That's just awesome! I believe you have me beat... during the Winter of 2009, I was using my condo as a restoration shop for my '86 Elite. I was baking freshly painted parts in my oven at low temps while tearing the motor apart on my (then brand-new) coffee table, while the stripped carcass stood proudly next to my recliner in the living room. Body parts were mostly stored in my bedroom, and on the deck. High-temp parts were baked on my Weber gas grill. I rebuilt the carburetor on my kitchen table. When I needed to rebuild the clutch on my Helix, I dragged a small air compressor home and zapped it apart on the kitchen floor. The funny thing? I didn't spill a drop of grease ANYWHERE. My carpets were spared numerous close-calls, but that's about it. Hey, it's a labor of love at any cost.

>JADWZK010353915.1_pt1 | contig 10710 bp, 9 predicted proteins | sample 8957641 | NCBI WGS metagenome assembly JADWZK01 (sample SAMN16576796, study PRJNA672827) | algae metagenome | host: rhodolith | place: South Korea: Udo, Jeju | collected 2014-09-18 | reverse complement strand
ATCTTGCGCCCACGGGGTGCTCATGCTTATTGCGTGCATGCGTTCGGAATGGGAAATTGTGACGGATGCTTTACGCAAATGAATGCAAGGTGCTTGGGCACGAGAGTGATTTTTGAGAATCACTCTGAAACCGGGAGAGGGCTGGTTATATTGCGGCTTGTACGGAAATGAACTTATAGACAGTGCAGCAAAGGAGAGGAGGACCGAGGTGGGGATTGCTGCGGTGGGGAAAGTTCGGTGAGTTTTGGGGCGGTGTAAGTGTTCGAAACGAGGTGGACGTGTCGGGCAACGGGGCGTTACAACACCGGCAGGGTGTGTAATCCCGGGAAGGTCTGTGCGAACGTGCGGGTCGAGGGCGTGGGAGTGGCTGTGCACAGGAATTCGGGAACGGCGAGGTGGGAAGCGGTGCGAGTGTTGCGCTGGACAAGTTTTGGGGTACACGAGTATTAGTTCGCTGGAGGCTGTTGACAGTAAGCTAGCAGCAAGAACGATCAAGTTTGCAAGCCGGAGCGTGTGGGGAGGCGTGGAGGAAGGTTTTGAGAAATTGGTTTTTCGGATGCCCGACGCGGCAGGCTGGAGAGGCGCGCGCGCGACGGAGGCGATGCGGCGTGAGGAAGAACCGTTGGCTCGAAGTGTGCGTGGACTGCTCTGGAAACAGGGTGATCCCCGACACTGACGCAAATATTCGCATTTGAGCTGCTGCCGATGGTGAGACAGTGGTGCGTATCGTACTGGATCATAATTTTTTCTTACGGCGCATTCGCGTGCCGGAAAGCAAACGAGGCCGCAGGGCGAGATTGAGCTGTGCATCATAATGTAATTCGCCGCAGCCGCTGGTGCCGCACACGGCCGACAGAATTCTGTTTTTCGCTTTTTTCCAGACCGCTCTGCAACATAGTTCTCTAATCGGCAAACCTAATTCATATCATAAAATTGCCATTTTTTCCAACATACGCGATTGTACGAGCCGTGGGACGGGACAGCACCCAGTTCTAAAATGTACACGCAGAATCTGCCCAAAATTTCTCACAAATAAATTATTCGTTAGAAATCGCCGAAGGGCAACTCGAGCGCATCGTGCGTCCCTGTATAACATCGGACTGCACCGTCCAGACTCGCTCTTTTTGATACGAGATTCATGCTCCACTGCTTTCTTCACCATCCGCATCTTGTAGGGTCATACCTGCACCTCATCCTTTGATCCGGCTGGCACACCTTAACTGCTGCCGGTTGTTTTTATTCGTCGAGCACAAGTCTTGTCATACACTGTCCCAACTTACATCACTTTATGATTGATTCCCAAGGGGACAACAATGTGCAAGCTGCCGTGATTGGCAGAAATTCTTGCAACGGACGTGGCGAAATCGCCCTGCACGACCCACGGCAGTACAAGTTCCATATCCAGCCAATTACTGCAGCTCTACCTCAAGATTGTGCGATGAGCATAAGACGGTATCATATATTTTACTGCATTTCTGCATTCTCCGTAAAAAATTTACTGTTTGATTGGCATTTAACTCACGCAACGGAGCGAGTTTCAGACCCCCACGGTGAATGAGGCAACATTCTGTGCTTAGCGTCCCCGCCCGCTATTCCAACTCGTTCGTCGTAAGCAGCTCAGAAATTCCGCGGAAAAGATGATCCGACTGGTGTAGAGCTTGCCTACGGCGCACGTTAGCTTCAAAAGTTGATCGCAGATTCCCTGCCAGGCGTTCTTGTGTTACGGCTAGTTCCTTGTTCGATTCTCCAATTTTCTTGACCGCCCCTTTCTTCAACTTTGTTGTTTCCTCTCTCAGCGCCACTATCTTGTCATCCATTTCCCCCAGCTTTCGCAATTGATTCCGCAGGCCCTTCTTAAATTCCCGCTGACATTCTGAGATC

...but I've never boiled a carb! I'll have to give that one a try.
I saw a picture of your scoot in the living room in some old post. I was going to say something, but since you brought it up...
I do have a garage now, but there was a time when I might have kept a brand new supermoto bike in my house....
My wife would freakin' kill me now. She was bitching that I smelled like gas in bed, even after a shower.
but all I suggest is trying "Gunk" or equivalent product spraying it through your carburetor, it'll be better boiling it in water. Good luck.:clap